well do you just DROP you bag all the time? How often do you actually slam it into things? Basically, all that padding makes the bag probably 2" bigger in all 3 directions. If you just want the bag to HOLD your gear, not protect it, then that's wasted space/weight.
But this also comes down to how you approach your bags. There are really 2 types of bag usage IMHO, traveling/protection and shooting. When using a bag to travel with and or protect you'll be wanting padding. But when you're just shooting, probably not as much. Look at the thinktank line. Their padded bags run thinner padding than other brands because they're focused on shooting (until you get into their airport line). They even offer some belt bag options w/o any padding at all. The boda is similar, the shootsack is just neoprene etc. So for shooting with something very small on your body, slim or no padding is ideal. This is when you're actively shooting though and the camera is NOT in the bag, just a few lenses accessories are.
Wedding shooters do this a LOT. Then they'll have a pelican or some other massive roller or big shoulder bag for protection, but something like a shootsac for shooting out of (holding the few lenses they're constantly rotating between). When I landscape or shoot my architecture shots that's how I work, I have my camera in my hands or on the tripod. But I'll have the other lens and my filters, level etc in the bag still. In these cases (walking around a really nice house) I prefer to have the smallest bag possible so I don't run into things with it. A vest would also be an option here.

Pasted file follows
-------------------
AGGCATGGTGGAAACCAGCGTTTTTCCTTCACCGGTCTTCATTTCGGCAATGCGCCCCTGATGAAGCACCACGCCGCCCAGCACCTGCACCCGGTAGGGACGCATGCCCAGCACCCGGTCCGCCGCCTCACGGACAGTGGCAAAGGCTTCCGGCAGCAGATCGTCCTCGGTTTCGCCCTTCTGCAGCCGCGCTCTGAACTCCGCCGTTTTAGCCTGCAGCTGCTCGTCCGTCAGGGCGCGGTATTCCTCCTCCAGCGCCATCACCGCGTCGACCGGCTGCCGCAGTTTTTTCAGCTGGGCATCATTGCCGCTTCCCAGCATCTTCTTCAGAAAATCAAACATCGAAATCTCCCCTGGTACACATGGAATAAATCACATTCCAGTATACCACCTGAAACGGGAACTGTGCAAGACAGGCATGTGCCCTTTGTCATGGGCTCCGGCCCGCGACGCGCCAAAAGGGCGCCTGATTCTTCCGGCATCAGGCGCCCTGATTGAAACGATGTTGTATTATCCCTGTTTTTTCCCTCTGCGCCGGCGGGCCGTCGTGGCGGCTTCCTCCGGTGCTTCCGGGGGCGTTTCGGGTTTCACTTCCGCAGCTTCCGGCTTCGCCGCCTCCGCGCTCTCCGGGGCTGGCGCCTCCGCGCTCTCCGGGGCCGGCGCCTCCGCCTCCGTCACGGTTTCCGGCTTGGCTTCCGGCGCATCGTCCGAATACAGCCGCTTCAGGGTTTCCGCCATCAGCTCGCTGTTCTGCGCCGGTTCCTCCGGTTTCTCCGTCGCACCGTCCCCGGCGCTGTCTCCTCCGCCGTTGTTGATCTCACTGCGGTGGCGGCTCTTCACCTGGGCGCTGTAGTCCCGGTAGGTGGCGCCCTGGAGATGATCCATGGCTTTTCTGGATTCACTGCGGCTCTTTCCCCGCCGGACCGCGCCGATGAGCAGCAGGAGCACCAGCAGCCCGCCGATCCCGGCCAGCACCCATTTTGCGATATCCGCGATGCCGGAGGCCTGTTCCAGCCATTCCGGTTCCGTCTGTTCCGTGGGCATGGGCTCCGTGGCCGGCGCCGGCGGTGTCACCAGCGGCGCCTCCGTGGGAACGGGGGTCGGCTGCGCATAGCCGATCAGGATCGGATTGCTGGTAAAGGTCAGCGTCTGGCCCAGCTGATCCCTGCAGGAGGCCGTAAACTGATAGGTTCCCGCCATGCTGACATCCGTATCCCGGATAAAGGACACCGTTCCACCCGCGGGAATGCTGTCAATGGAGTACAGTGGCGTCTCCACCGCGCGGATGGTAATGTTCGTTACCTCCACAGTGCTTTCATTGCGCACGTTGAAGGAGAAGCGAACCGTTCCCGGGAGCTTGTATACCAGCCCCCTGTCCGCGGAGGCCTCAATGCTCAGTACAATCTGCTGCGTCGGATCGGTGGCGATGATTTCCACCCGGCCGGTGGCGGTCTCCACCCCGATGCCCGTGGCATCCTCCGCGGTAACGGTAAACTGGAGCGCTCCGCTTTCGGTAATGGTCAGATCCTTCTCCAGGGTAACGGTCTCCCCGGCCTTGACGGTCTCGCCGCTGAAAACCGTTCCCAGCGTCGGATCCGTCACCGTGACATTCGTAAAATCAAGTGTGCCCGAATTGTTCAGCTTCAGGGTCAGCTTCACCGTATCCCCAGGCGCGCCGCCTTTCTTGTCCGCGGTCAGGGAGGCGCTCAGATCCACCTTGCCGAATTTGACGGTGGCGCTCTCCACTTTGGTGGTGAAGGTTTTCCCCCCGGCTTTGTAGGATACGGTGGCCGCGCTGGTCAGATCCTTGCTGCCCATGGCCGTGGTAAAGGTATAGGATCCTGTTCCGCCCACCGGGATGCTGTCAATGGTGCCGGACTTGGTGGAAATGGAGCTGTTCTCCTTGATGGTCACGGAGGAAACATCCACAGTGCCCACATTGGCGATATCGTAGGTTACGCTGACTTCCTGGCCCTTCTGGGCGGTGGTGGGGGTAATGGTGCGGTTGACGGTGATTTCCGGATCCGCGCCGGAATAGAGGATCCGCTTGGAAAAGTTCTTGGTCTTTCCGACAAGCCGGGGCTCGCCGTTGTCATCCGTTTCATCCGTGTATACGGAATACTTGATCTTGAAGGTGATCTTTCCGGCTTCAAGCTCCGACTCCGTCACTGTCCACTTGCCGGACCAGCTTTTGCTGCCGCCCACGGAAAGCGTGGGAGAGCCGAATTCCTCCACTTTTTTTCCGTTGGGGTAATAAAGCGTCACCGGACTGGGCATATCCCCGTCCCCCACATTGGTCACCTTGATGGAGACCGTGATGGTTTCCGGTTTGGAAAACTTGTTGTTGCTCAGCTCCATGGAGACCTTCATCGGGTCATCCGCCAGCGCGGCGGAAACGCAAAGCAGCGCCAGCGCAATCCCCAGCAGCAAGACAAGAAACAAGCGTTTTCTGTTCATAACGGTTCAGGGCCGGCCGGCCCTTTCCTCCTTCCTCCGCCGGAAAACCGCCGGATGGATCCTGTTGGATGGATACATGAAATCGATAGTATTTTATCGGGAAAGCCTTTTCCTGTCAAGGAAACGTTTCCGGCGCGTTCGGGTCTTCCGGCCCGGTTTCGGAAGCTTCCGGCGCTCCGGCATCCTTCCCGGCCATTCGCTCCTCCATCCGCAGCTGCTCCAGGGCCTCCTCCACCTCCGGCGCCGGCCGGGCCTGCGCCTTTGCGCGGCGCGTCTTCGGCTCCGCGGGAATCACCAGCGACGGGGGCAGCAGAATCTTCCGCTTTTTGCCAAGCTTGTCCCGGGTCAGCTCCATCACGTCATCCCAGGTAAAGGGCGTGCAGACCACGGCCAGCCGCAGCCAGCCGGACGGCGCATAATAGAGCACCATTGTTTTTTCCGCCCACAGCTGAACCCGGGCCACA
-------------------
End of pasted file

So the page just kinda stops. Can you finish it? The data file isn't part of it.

But when I'm driving to and from a shoot I don't really want zero padding when it's in the car. Or when I'm traveling somewhere. This is why some of us end up with a group of bags, not just one. What works for one situation doesn't for another. So you either compromise and have one bag that's OK at a lot of things, or you buy ~5 bags (or more!) that are specialized. I've been down that road before, but have come back to "only" three bags. But I'm working towards better versions of what I have for what I need right now. Something super small/light is perfect for me for the shooting aspect of landscapes/architecture, but the lack of padding is a concern for traveling with it. I'm still toying with the idea though.
Exactly. I've been using unpadded Domke bags for my gear since the early '80s and haven't had any gear damaged in (or out of) the bag due to impact. Your gear is more rugged than you may imagine and the dangers are less than many seem to think.